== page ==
Dwight Howard carried the Orlando Magic to the Finals in 2009. None of his teammates that season were as talented as James Harden. The Houston Rockets were frisky against the Oklahoma City Thunder in last season's playoffs. That was with Omer Asik patrolling the paint, not Howard. Houston and Howard were a match made in heaven.
Howard can control the defense from the back line, dive through the lane on pick-and-rolls and score at times in post-up situations. He's healthy this season and thriving in a system that doesn't ask him to carry the offense.
Harden is a superstar: he averaged 25 points, six assists and five rebounds on 61.8 percent True Shooting. He can create his own shot in isolation situations, run pick-and-rolls, and dish the ball out to shooters around the perimeter. He's a real minus on defense, though, and he needs to pay attention on that end in the playoffs.
The Portland Trail Blazers have the tools to take advantage of Harden's porous defense. They have shooters from the first four positions on the floor and from every position when LaMarcus Aldridge slides over to center. Aldridge is a stud: He's a long, active defensive rebounder and savant in the post. He's also one of the best midrange jump shooters in the NBA.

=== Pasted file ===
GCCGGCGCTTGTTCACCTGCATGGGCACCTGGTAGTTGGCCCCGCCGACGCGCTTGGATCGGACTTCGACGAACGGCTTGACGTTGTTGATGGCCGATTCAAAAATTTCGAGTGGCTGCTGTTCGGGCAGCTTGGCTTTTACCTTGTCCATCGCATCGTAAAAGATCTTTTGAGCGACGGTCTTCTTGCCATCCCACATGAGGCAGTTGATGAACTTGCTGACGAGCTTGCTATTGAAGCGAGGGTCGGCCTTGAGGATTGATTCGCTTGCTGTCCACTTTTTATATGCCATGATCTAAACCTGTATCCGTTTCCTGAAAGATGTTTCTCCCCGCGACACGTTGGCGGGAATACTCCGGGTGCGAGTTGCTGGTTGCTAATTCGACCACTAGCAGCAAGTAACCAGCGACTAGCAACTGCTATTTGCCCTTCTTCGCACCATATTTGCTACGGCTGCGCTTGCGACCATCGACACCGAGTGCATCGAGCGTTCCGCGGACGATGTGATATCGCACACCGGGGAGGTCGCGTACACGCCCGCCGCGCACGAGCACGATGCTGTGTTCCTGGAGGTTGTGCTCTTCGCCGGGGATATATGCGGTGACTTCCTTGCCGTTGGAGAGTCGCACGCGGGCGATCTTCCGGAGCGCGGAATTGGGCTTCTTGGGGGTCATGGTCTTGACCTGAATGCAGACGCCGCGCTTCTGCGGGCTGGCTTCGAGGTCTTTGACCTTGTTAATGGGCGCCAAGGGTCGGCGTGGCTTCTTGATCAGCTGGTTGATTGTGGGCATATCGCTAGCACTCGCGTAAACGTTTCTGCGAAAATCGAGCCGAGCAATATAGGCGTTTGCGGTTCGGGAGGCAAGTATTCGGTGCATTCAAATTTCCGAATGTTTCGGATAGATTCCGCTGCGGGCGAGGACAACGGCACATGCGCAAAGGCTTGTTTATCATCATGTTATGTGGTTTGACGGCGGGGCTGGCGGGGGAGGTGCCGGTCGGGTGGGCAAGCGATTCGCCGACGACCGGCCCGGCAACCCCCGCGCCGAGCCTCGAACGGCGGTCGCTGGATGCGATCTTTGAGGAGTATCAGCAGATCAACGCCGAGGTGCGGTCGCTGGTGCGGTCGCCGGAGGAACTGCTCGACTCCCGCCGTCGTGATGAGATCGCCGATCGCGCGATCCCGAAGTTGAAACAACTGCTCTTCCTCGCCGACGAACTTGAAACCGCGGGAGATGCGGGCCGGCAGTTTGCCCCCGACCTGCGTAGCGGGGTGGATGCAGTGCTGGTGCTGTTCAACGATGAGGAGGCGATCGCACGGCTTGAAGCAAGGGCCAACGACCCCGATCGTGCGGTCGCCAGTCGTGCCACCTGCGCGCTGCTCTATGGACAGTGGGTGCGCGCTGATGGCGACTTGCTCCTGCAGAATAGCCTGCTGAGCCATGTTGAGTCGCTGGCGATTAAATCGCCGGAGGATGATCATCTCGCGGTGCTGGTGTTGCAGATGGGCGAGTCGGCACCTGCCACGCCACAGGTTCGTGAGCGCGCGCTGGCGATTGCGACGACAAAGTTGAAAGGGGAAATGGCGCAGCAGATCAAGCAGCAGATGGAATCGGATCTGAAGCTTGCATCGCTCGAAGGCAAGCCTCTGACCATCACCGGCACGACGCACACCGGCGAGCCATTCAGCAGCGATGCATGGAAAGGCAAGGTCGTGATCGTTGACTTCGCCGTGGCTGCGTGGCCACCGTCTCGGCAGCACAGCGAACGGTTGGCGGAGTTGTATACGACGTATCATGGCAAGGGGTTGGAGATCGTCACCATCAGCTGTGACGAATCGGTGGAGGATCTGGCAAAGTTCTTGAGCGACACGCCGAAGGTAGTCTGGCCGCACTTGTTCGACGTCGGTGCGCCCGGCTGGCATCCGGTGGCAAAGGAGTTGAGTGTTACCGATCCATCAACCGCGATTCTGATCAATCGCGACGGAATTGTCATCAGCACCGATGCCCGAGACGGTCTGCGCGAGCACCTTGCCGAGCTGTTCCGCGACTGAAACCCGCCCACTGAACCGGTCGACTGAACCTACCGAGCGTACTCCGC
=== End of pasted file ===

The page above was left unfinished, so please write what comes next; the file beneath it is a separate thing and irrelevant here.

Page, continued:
But Portland has shooters everywhere. Damian Lillard is a creative playmaker and attempted nearly seven three-pointers per game with a 39.4 percent success rate. Wesley Matthews and Nicolas Batum can shoot from anywhere on the floor. The issue with the Blazers is on defense. They were right around league average on that end, and were the second-worst of all the Western Conference playoff teams, trailing the Mavericks by about a point per 100 possessions.
TV schedule: TNT; 9:30 p.m. ET
Announcing crew: Joel Meyers, Chris Webber and Marty Snider
Local: KGWHD, CSN Houston, KBME, Fox Sports Radio